The next day (or two), Jae Hun ignores Tae Hee, sitting away from her during class, and refusing to walk from class to class with her and the usual crew – meaning, Do Sung, Doo Ri, and Byeong Gun. Tae Hee spots him after Prof. Yang’s acting class (where everyone reads and tries to emote based on a script), and tries to reach for him. But Jae Hun walks quickly away. (Interesting that they’re both wearing similar black and white striped shirts…)

They go to their next class with Sun-Man, and he teaches acting a little differently. He presents them with a scenario rather than a script: they’re aspiring actors, but they also have a very rich father who would give them everything as an inheritance when he dies. But because they want to act so badly, the father wants to disown them; their task is to convince their father to do otherwise.

This scenario – of course – hits Byeong Gun to the core. No doubt his situation is quite similar to this scenario. Sun-Man calls on Kim Sung Jae – Mr. Born to Dance choreographer for Team A – to act out the scenario, but Sung Jae doesn’t want to. His thinking is, if he were the rich son, he would set up a production company and hire all the directors and cast, and hold all creative control. When the father dies, then he’ll become an actor – win-win situation right? A lot of students agree, and Sun-Man can’t argue the logic. But he asks if there are any volunteers for this exercise.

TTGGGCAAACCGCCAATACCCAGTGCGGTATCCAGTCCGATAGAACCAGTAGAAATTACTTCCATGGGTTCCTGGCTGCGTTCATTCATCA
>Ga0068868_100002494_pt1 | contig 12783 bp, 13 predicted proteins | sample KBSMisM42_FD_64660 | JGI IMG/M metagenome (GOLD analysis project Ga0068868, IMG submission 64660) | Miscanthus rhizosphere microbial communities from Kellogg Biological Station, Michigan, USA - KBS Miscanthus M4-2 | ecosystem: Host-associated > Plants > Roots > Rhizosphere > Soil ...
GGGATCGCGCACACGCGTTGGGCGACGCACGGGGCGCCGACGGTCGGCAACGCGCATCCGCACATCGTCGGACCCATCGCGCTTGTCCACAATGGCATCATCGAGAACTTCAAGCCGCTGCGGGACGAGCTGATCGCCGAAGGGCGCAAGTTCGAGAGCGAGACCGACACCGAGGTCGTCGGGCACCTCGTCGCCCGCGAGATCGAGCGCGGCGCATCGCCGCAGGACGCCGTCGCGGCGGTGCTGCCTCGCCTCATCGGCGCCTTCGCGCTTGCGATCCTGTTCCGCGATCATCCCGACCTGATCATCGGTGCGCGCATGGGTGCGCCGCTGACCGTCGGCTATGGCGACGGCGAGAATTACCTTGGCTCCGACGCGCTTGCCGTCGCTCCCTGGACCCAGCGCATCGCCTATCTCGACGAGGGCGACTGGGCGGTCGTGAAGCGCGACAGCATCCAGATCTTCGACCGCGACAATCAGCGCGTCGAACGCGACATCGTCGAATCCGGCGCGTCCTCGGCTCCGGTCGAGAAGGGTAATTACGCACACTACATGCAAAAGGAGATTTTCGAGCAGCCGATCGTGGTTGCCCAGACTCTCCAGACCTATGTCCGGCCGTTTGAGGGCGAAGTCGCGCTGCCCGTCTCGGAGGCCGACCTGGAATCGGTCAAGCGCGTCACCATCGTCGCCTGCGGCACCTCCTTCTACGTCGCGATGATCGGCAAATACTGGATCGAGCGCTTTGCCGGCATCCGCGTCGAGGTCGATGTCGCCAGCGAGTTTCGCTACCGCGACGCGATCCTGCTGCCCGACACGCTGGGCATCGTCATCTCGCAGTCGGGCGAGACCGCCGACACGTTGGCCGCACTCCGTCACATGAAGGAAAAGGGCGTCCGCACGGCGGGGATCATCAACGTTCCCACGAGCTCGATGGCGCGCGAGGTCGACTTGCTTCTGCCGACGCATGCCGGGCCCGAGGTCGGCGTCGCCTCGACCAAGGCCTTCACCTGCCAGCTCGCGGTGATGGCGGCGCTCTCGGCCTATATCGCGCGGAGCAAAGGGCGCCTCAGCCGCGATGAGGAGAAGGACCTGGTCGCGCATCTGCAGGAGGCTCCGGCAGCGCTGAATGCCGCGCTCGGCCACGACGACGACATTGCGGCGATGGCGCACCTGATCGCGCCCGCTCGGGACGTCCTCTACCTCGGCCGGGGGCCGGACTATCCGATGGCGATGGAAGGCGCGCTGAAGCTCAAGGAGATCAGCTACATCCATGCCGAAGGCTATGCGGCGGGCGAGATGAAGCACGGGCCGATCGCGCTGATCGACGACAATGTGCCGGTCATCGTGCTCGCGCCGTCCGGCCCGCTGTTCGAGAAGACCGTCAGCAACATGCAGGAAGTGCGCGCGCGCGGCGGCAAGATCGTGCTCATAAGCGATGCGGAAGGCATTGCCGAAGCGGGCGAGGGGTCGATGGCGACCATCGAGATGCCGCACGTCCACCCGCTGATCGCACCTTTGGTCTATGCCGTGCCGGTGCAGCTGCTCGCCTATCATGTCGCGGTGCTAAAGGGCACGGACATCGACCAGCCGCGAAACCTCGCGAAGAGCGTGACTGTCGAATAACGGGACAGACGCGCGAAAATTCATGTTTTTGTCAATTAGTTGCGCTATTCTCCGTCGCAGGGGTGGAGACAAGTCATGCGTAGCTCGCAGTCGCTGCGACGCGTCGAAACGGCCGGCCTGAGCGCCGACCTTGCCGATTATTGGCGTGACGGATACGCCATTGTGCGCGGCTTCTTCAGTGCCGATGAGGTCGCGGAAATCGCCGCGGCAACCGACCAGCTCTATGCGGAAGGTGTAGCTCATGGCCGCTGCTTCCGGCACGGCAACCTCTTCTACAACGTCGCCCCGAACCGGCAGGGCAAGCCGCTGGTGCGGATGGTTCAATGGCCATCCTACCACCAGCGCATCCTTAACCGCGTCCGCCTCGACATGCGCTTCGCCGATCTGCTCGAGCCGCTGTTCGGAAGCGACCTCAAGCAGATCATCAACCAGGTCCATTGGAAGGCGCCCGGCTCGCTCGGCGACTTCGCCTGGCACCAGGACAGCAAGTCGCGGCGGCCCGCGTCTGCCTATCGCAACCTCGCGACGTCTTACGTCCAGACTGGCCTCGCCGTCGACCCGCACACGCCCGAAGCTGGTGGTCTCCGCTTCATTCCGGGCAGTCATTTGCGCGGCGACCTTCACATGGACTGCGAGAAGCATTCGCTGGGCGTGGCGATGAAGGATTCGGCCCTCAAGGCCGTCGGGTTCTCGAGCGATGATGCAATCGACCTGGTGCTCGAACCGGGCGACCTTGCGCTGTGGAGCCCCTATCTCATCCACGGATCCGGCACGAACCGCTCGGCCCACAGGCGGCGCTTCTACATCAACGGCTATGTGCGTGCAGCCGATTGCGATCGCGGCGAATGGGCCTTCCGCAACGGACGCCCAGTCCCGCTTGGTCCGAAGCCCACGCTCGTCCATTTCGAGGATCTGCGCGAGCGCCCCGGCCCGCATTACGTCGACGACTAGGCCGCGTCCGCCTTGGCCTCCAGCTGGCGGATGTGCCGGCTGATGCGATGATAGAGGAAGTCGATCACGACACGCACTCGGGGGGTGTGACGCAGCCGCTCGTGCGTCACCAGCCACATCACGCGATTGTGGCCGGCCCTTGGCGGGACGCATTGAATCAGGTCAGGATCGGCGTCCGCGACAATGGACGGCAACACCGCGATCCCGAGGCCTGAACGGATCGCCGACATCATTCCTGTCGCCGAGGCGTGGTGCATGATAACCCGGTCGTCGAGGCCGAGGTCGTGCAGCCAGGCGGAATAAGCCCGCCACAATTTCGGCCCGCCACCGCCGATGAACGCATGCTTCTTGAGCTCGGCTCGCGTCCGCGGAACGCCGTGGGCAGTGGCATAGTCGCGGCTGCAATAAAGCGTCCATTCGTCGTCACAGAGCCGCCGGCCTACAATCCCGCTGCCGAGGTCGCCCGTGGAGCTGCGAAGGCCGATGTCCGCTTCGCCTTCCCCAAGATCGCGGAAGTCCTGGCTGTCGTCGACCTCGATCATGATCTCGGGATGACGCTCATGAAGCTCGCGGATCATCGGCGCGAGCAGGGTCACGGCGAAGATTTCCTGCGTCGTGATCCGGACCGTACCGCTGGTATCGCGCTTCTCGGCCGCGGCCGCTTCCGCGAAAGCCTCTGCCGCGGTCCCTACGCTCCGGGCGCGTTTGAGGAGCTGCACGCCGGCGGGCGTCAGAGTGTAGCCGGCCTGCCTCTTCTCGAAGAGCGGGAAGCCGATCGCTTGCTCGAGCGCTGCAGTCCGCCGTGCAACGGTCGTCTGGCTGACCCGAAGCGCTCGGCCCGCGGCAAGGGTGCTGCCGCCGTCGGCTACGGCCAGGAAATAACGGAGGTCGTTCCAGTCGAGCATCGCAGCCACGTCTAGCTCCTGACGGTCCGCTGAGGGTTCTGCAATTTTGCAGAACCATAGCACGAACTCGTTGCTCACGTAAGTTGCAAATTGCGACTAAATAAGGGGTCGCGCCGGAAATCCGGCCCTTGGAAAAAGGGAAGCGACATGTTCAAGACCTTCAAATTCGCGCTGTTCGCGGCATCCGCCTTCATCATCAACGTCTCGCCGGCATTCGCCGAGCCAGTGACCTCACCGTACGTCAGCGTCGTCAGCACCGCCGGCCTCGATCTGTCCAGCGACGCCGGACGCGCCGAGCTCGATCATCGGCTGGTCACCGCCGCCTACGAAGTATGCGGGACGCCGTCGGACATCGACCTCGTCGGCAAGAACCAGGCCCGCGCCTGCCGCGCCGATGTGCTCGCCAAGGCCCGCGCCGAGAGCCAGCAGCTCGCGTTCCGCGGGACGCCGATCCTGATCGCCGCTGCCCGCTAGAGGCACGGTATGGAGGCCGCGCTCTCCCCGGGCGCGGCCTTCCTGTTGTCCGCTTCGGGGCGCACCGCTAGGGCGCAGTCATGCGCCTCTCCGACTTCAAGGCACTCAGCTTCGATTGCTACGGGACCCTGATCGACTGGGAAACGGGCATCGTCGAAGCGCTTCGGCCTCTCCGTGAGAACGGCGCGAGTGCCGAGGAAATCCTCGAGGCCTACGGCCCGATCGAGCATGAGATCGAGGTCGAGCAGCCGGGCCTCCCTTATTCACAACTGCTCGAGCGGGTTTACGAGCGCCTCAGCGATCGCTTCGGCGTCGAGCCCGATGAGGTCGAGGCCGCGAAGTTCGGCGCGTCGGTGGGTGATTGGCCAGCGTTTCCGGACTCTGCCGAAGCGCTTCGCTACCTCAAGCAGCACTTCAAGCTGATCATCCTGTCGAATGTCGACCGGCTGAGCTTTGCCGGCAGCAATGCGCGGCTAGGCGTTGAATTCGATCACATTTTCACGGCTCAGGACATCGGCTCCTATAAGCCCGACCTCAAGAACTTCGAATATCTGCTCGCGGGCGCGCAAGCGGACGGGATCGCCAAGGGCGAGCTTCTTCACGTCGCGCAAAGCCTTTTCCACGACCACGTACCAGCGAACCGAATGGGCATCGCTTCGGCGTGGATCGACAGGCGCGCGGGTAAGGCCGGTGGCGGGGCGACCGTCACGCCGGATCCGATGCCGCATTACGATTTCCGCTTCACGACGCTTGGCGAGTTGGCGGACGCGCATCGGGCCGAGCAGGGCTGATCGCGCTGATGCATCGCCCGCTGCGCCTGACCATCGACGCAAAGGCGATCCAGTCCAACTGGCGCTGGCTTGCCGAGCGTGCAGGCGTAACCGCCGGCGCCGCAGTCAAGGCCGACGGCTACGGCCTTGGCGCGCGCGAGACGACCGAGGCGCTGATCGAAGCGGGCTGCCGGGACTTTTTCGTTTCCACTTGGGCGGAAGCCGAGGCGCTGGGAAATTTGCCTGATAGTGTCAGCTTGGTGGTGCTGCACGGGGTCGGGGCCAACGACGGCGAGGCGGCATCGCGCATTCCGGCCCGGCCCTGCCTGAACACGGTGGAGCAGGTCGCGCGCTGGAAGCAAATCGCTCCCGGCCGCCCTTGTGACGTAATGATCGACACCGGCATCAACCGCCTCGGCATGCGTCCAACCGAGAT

Tae Hee, Byeong Gun, and Do Sung raise their hands, but Sun-Man picks Tae Hee. (I smack myself in the face – why must he always pick her? She’s usually the worst when it comes to his assignments! Oh right – favoritism for the niece.) He has her speak to her class as if they are her father, and gives her the tip to be as sincere as possible.

Meanwhile, Chae Young confronts Soo Bin in the library. She just heard the rumor that Soo Bin will be writing the music to the musical her agency is producing, and she wants to know if it’s true. Soo Bin hasn’t given a concrete answer yet, but just that he’ll think about it. She wants to know if he’s heard the voice of the lead candidate for the main role. Soo Bin: “Yes.” Chae Young: “Was it Park Tae Hee?” Soo Bin: “Yes. I instantly recognized her voice.”

Chae Young shakes with anger, tears forming in her eyes. This is now much more than just a petty jealousy.